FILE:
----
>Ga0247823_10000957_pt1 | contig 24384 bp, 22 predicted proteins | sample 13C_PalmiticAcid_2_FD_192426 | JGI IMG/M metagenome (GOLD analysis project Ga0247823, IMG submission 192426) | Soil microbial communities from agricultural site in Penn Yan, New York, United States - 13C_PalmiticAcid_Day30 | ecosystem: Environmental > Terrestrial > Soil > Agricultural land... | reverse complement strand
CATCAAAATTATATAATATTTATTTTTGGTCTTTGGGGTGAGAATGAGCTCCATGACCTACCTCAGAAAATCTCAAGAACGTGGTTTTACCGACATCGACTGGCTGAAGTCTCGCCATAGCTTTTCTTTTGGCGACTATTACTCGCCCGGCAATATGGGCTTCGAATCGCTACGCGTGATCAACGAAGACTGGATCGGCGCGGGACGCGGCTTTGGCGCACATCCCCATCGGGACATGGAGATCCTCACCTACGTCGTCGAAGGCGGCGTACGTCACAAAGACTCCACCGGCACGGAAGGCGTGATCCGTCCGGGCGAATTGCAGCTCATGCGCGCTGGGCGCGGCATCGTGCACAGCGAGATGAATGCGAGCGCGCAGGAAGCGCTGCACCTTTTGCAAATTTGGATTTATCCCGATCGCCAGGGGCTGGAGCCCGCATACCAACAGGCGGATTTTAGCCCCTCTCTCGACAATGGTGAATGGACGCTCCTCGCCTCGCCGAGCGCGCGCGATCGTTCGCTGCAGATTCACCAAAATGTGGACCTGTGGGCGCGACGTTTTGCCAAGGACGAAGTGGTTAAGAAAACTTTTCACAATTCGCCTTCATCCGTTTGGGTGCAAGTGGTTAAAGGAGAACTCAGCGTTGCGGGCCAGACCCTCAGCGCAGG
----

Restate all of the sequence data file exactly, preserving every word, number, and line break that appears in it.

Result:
>Ga0247823_10000957_pt1 | contig 24384 bp, 22 predicted proteins | sample 13C_PalmiticAcid_2_FD_192426 | JGI IMG/M metagenome (GOLD analysis project Ga0247823, IMG submission 192426) | Soil microbial communities from agricultural site in Penn Yan, New York, United States - 13C_PalmiticAcid_Day30 | ecosystem: Environmental > Terrestrial > Soil > Agricultural land... | reverse complement strand
CATCAAAATTATATAATATTTATTTTTGGTCTTTGGGGTGAGAATGAGCTCCATGACCTACCTCAGAAAATCTCAAGAACGTGGTTTTACCGACATCGACTGGCTGAAGTCTCGCCATAGCTTTTCTTTTGGCGACTATTACTCGCCCGGCAATATGGGCTTCGAATCGCTACGCGTGATCAACGAAGACTGGATCGGCGCGGGACGCGGCTTTGGCGCACATCCCCATCGGGACATGGAGATCCTCACCTACGTCGTCGAAGGCGGCGTACGTCACAAAGACTCCACCGGCACGGAAGGCGTGATCCGTCCGGGCGAATTGCAGCTCATGCGCGCTGGGCGCGGCATCGTGCACAGCGAGATGAATGCGAGCGCGCAGGAAGCGCTGCACCTTTTGCAAATTTGGATTTATCCCGATCGCCAGGGGCTGGAGCCCGCATACCAACAGGCGGATTTTAGCCCCTCTCTCGACAATGGTGAATGGACGCTCCTCGCCTCGCCGAGCGCGCGCGATCGTTCGCTGCAGATTCACCAAAATGTGGACCTGTGGGCGCGACGTTTTGCCAAGGACGAAGTGGTTAAGAAAACTTTTCACAATTCGCCTTCATCCGTTTGGGTGCAAGTGGTTAAAGGAGAACTCAGCGTTGCGGGCCAGACCCTCAGCGCAGG